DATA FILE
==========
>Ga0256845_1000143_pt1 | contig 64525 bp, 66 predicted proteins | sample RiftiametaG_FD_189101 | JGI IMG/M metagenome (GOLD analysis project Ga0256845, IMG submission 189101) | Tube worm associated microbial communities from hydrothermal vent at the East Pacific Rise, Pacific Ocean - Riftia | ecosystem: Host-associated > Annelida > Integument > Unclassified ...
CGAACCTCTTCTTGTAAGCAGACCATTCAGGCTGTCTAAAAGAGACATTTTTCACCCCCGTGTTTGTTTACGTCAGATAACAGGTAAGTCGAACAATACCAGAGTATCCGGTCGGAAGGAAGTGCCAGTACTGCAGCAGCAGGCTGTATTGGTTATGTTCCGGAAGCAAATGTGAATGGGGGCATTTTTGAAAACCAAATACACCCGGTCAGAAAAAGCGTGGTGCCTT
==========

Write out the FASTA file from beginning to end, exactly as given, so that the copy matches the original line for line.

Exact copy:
>Ga0256845_1000143_pt1 | contig 64525 bp, 66 predicted proteins | sample RiftiametaG_FD_189101 | JGI IMG/M metagenome (GOLD analysis project Ga0256845, IMG submission 189101) | Tube worm associated microbial communities from hydrothermal vent at the East Pacific Rise, Pacific Ocean - Riftia | ecosystem: Host-associated > Annelida > Integument > Unclassified ...
CGAACCTCTTCTTGTAAGCAGACCATTCAGGCTGTCTAAAAGAGACATTTTTCACCCCCGTGTTTGTTTACGTCAGATAACAGGTAAGTCGAACAATACCAGAGTATCCGGTCGGAAGGAAGTGCCAGTACTGCAGCAGCAGGCTGTATTGGTTATGTTCCGGAAGCAAATGTGAATGGGGGCATTTTTGAAAACCAAATACACCCGGTCAGAAAAAGCGTGGTGCCTT